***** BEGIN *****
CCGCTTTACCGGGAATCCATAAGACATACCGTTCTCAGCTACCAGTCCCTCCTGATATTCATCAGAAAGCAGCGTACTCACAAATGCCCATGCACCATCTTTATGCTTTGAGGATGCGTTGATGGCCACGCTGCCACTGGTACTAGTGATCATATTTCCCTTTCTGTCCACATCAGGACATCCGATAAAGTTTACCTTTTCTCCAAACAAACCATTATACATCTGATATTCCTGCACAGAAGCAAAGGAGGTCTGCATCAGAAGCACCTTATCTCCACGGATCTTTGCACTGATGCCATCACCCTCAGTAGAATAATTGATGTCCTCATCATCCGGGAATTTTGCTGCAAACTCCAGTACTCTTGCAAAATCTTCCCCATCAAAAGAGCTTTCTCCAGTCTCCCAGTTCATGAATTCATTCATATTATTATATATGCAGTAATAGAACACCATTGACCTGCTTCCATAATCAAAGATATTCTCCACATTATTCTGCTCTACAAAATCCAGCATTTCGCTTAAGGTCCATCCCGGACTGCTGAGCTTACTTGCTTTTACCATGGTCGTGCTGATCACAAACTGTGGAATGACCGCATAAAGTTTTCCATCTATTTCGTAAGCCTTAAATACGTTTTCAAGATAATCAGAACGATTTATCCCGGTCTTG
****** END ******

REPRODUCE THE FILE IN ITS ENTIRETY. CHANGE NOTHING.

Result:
CCGCTTTACCGGGAATCCATAAGACATACCGTTCTCAGCTACCAGTCCCTCCTGATATTCATCAGAAAGCAGCGTACTCACAAATGCCCATGCACCATCTTTATGCTTTGAGGATGCGTTGATGGCCACGCTGCCACTGGTACTAGTGATCATATTTCCCTTTCTGTCCACATCAGGACATCCGATAAAGTTTACCTTTTCTCCAAACAAACCATTATACATCTGATATTCCTGCACAGAAGCAAAGGAGGTCTGCATCAGAAGCACCTTATCTCCACGGATCTTTGCACTGATGCCATCACCCTCAGTAGAATAATTGATGTCCTCATCATCCGGGAATTTTGCTGCAAACTCCAGTACTCTTGCAAAATCTTCCCCATCAAAAGAGCTTTCTCCAGTCTCCCAGTTCATGAATTCATTCATATTATTATATATGCAGTAATAGAACACCATTGACCTGCTTCCATAATCAAAGATATTCTCCACATTATTCTGCTCTACAAAATCCAGCATTTCGCTTAAGGTCCATCCCGGACTGCTGAGCTTACTTGCTTTTACCATGGTCGTGCTGATCACAAACTGTGGAATGACCGCATAAAGTTTTCCATCTATTTCGTAAGCCTTAAATACGTTTTCAAGATAATCAGAACGATTTATCCCGGTCTTG